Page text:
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Aspiring wine masters sip for success in ‘Somm’

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‘SOMM’ ★★★

Samuel Goldwyn Films presents a film written and directed by Jason Wise. Running time: 93 minutes. No MPAA rating. Opening Friday at the Music Box.

Updated: July 15, 2013 3:10PM

Remember the joke Woody Allen quotes in “Annie Hall” about not wanting to join any club that would have him as a member?

Well, pretty much the opposite is true in this modest yet intriguing documentary about four determined men who are desperate to join the Court of Master Sommeliers, an elite group of wine experts that has admitted fewer than 200 members since forming in 1969.

“Somm,” the feature debut of writer-director Jason Wise, follows Brian McClintic, Ian Cauble, DLynn Proctor and Dustin Wilson as they make a final push in the weeks leading up to their master-level sommelier exam. A test that potentially includes anything and everything there is to be known worldwide about wine, spirits and cigars and is so arcane, so minutely detailed and just plain insanely difficult that only 3 percent of candidates pass it. The Jedi Knights have nothing on the Court of Master Sommeliers when it comes to exclusivity.

There’s a certain amount of dollars-and-cents motivation involved here. Quality sommeliers are in demand in the restaurant industry and a master sommelier can earn up to $160,000 a year in a top-tier establishment. Even so, with the grim reality of a 97 percent failure rate, it soon becomes clear that the four hopefuls in “Somm” are driven more by passion and pure competitive spirit (mixed in with mild monomania) than practical concerns.

“It’s pure obsession, there’s no way around it,” admits Cauble, the most intensely single-minded of the group. The extreme difficulty of the master sommelier test requires the same sort of all-out effort that’s necessary for success in law school or medical school, as well as the cultivation of a truly impressive skill set. Take blind tasting, for example, which involves using nothing but smell, taste and simile to identify a mystery wine that could have come from anywhere in the world.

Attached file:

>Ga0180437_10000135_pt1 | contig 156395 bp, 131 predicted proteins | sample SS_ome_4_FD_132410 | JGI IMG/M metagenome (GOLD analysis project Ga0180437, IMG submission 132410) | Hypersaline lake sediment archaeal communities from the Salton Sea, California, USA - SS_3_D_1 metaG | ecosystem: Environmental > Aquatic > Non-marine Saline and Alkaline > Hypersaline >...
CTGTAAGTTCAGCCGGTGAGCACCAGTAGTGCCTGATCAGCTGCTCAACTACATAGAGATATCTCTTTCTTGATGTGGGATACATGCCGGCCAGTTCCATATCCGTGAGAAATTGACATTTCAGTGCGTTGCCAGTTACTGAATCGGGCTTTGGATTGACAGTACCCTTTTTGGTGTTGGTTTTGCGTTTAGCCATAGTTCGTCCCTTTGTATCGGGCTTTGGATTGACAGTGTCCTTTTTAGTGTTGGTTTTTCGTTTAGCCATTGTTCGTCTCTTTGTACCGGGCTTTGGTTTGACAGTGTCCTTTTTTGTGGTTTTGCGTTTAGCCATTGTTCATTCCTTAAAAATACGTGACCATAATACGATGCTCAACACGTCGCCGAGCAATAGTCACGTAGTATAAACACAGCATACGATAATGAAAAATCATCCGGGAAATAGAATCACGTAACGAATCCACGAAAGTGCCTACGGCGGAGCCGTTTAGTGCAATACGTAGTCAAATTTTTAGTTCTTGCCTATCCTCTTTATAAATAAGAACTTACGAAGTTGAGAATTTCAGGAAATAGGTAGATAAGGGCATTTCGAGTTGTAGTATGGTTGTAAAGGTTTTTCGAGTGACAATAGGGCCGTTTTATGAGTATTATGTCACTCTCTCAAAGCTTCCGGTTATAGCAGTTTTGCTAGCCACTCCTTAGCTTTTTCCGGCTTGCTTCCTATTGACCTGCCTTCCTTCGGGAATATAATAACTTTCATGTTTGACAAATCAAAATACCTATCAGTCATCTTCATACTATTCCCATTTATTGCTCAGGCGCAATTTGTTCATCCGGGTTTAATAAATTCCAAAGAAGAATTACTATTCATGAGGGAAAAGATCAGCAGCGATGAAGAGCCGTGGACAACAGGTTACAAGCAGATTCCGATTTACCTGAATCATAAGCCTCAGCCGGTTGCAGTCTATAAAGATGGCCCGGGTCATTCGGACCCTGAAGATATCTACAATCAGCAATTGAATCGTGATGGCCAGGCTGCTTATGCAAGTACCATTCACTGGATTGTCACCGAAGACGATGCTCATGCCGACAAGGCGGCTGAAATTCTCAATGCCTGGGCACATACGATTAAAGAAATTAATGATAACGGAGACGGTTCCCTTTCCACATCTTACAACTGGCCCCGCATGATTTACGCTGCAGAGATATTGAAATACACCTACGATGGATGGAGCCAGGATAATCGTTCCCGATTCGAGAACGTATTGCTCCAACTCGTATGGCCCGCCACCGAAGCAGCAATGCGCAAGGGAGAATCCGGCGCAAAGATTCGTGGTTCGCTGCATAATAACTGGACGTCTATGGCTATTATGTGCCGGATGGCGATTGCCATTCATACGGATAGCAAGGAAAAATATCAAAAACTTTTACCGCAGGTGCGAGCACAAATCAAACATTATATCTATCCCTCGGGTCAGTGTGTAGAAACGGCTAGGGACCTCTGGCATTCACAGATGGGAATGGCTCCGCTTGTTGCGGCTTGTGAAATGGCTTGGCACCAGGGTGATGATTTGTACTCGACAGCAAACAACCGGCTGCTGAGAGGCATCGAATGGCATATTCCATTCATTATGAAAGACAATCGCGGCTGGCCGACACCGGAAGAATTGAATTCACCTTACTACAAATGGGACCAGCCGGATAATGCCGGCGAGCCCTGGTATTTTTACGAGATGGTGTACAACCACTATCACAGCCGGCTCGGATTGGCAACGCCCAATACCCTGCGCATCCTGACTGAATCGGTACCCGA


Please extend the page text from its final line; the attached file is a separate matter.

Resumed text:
At one point, we see Cauble sampling an unidentified white and ticking off this analysis: “This wine is clear, star bright, with a medium concentration of color ... lime candy, lime zest, crushed apples, underripe green mango ... no evidence of oak ... freshness like a freshly opened can of tennis balls.”

Laugh if you like, but the tennis-ball thing doesn’t prevent him from identifying a 2009 Riesling from the Clare Valley of Southern Australia.

Obviously, that sort of thing is going to be of particular interest to wine aficionados, but “Somm” also provides the sort of general interest that comes from watching anyone involved in an endeavor that requires dedication, discipline and a touch of craziness. A cer­­tain amount of suspense is built in because the odds make it clear that some of these guys are not going to make it — though for some reason the film doesn’t build to a big emotional payoff.

Perhaps the whole business is too cerebral and circumspect to stir up emotional involvement, or perhaps there’s a tinge of wine snobbery that has a slightly distancing effect. Then again, maybe it’s wrong to expect much in the way of excitement from a quiet art best suited to the sedate setting of a fine restaurant.

Bruce Ingram is a locally based free-lance writer.

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